Blood drinking Devil

June 14, 2019

In fact, existing evidence forces us to accept that Vlad the Impaler was not the inspiration for Stoker’s Dracula. Although for many people today the two have become almost synonymous, the nature of the connection is highly speculative. There is no longer any doubt about where Stoker found the name “Dracula.” We know from his working papers (housed at the Rosenbach Museum in Philadelphia) that by March 1890 he had already started work on the novel and had even selected a name for his vampire—Count Wampyr. We also know from the papers that, in the summer of the same year while vacationing at Whitby, Stoker came across the name “Dracula” in a book that he borrowed from the Whitby Public Library: William Wilkinson’s An Account of the Principalities of Wallachia and Moldavia(1820). It contains a few brief references to a “Voivode Dracula” (never referred to as Vlad) who crossed the Danube and attacked Turkish troops. But what seems to have attracted Stoker was a footnote in which Wilkinson states that “Dracula in Wallachian language means Devil”. Stoker supplemented this with scraps of Romanian history from other sources (which he carefully listed in his notes) and fleshed out a history for his Count Dracula. Wilkinson is Stoker’s only known source for information on the historical namesake. Everything else is speculation.

Elizabeth Miller
Coitus interruptus: Sex, Bram Stoker, and Dracula

sexual phenomenon

June 14, 2019

Versification is as sexual a phenomenon as birdsong; it is typically male display, elaborated more to dishearten and drive off competition by other males than to seduce the oblivious female, whether she be an illiterate human or a foraging hen bird. The male display is sexual but it is not about having or doing sex; it seeks to elaborate a fundamentally banal and momentary interaction by artifice and invention. Once penetration has been achieved, silence falls – for bird and poet.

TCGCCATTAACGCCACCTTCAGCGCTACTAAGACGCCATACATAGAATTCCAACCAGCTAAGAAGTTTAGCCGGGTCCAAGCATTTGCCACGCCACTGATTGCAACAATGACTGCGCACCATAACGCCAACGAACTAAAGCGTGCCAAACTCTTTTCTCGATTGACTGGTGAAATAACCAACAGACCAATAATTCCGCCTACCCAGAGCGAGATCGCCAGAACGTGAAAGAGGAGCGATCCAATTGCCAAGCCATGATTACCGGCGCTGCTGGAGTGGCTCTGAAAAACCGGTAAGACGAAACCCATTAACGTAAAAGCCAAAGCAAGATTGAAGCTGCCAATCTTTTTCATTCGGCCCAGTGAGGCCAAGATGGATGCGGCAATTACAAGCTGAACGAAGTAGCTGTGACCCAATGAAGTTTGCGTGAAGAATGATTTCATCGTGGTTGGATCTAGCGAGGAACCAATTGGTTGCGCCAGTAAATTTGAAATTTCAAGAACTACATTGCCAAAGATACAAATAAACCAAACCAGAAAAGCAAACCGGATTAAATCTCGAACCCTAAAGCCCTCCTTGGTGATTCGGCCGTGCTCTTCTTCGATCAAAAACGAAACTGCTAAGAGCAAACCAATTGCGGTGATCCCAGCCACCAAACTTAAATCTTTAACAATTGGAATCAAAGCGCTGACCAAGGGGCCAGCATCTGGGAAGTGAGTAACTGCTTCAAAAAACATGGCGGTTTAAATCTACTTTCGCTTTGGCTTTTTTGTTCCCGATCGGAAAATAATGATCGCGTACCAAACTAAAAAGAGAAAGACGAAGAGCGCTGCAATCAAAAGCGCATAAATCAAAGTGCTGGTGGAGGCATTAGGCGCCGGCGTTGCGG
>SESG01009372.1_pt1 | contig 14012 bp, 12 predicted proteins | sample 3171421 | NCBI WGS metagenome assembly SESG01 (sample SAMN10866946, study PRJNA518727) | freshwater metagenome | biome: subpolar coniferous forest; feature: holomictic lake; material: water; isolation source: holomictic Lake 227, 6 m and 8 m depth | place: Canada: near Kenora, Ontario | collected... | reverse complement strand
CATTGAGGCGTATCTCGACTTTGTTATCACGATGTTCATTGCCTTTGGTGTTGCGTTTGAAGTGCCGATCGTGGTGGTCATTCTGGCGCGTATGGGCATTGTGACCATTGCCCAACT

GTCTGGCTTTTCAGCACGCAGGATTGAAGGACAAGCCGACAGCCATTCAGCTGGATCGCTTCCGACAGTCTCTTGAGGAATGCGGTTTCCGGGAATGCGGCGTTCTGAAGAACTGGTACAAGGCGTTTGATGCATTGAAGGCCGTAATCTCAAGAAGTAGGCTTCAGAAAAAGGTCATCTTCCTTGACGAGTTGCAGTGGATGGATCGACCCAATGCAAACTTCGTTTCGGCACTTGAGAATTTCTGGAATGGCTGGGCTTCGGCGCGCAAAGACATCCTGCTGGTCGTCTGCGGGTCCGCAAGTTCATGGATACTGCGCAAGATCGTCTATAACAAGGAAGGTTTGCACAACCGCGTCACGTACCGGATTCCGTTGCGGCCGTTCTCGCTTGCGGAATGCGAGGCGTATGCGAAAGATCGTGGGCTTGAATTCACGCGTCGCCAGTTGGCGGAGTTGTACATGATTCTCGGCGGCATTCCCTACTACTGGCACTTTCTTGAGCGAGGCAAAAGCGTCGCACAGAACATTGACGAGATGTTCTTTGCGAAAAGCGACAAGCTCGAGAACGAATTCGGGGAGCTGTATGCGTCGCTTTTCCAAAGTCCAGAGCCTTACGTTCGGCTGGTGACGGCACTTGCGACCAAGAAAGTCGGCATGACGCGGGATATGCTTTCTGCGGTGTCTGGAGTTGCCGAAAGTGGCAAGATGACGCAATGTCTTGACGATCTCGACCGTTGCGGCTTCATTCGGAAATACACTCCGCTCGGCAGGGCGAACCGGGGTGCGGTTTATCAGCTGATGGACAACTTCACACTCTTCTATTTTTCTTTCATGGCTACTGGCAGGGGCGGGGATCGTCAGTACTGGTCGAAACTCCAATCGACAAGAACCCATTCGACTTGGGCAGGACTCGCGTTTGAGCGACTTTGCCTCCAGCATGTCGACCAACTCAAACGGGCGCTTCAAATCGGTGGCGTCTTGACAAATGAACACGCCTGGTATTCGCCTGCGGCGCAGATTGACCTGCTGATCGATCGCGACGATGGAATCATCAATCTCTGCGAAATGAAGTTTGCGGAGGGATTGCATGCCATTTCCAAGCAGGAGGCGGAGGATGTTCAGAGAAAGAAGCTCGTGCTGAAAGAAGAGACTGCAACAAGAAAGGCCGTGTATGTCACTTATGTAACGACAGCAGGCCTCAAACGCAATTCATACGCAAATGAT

Germaine Greer
Phalluses and Fallacies
New Statesman 20th February 2014

You cannot write alone, no more than you can be alone inside your own poems. The muse is not only,  in contemporary vernacular, an inspirit but a facilitator…the acknowledged or unacknowledged antagonist… the opposition that creates the energy and story of the poem…the need and the means. It provides the imagination with context, and when all is said and done, the text itself. The freeness of our trees, the birdies of our birds, the pity of our forgiveness, the beauty of our longing, our paralysis, our prevarications, our palaver, all may saturate the colours and textures of our poems, but they are masks over the singular face of the archetype.

Stanley Plumly
Autobiography and Archetrype,


Most science fiction dystopias use custom-made sets to communicate an aesthetically consistent, fantastical and disturbing new reality (Blade Runner, Metropolis, Brazil). But Alphaville was more interested in deriving confusion and anonymity from already-existing places. Establishing shots are rare, and Godard uses abstract imagery, like flashing lights partially cut out of frame, to signal psychological dead ends and spatial breaks. Alan Woolfolk’s essay “Disenchantment and Rebellion in Alphaville,” explains that Alphaville is a rat’s nest of transitory zones: corridors, lobbies, and stairs, all powered by an unaccountable bureaucracy. It even throws our protagonist Lemmy Caution off his game. When asked what he thinks of Alphaville, he says, “It’s not bad, if I knew where I was…” The film is defined by the denial of spatial understanding, not any grand stroke of world-creation.

Zach Mortice
Alphaville is 50: After Modernism Lost its Meaning, it Still had its Looks